You can create excellent memory hooks for new knowledge outside of the classroom
By Julia Hewerdine
What aspects of memory are supported by an activity like this?
In our work with adults and children we are always looking at ways of enhancing and supporting their learning experience. A short and simple task like the one we have shown you impacts many aspects of the learner’s memory for learning the sounds needed in a spelling task:
Motor Memory: this activity emphasises the movement made when writing the sound and this will be stored as a motor memory
Visual Memory: the learner will remember seeing this letter pattern
Aural Memory: the learner is listening to the sound and remembering it to repeat it.
Episodic Memory: the learner is experiencing something unusual and the more out of the ordinary a task is the more likely it is that they will remember it.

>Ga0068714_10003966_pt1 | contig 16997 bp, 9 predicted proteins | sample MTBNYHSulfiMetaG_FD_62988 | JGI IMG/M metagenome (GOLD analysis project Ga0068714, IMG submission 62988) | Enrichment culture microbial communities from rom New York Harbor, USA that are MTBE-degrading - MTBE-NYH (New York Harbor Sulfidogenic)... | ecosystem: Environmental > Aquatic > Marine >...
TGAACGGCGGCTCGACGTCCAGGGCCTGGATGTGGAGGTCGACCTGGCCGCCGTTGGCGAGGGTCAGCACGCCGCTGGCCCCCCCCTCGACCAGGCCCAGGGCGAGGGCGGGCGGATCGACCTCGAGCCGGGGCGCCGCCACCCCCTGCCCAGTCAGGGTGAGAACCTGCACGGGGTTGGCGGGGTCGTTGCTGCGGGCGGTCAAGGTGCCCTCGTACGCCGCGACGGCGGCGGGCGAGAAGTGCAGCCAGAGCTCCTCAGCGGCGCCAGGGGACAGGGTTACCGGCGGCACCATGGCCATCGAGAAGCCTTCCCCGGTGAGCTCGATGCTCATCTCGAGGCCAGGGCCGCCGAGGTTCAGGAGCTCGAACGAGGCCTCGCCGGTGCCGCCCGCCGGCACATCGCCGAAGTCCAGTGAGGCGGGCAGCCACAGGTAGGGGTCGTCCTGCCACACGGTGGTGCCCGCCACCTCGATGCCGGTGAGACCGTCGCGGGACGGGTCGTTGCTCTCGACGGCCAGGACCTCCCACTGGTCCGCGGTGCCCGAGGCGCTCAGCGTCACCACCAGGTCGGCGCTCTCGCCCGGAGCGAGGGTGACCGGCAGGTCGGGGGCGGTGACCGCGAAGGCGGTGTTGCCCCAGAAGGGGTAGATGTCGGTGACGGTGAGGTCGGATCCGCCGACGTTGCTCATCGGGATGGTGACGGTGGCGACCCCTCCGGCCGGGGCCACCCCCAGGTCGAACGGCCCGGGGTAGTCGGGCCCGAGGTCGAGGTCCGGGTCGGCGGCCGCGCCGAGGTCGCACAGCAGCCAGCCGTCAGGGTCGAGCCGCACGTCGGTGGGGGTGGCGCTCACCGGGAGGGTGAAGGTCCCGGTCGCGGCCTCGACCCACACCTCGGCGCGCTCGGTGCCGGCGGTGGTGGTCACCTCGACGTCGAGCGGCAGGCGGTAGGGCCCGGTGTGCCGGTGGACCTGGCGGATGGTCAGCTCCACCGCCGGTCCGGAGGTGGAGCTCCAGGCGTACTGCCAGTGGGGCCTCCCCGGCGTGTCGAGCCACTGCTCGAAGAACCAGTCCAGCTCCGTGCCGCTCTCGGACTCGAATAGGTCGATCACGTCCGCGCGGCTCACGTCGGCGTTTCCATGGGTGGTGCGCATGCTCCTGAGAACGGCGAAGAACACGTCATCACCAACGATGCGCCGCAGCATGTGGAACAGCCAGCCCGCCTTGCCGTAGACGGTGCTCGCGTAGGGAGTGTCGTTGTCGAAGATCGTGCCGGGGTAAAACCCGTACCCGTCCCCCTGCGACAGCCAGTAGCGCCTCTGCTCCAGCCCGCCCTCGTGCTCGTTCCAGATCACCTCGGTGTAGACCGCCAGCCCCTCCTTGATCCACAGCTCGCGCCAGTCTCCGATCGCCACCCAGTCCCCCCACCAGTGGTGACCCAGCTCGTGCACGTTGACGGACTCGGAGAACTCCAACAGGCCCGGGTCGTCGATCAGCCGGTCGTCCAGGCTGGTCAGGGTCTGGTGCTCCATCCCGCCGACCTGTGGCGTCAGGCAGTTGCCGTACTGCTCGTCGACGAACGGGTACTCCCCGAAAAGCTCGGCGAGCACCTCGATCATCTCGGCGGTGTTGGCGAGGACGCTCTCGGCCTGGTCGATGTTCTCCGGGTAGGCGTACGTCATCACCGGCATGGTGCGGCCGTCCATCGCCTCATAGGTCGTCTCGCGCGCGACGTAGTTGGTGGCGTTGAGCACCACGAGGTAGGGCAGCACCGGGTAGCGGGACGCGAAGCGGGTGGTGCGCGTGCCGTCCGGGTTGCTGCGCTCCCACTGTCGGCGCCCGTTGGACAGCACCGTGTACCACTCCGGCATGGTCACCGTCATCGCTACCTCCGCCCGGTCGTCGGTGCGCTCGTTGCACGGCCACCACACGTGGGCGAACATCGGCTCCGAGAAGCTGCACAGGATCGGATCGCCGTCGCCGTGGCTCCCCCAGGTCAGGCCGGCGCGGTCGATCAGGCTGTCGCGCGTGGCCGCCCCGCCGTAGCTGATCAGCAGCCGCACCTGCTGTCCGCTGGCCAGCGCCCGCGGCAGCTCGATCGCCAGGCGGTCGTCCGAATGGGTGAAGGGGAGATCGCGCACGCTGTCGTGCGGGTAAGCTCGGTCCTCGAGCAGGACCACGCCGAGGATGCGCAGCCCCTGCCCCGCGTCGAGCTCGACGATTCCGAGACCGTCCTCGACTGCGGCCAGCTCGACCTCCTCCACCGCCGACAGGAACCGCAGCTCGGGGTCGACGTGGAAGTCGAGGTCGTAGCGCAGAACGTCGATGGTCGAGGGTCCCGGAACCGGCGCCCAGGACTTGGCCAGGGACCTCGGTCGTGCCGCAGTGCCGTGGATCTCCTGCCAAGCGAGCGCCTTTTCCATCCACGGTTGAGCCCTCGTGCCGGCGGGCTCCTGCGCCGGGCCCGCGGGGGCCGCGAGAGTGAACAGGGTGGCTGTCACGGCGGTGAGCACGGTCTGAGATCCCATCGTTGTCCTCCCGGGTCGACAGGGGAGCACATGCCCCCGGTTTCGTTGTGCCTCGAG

Short term memory: the learner is being asked to remember the sounds and repeat them immediately
Working memory: the learner is being asked to remember the sound and do something with it i.e. remember the sounds and recreate the letters of the sound with a big squirt of water
Long Term Memory – Ultimately tasks like these help us to ensure new knowledge becomes secure in the learner’s Long Term Memory.
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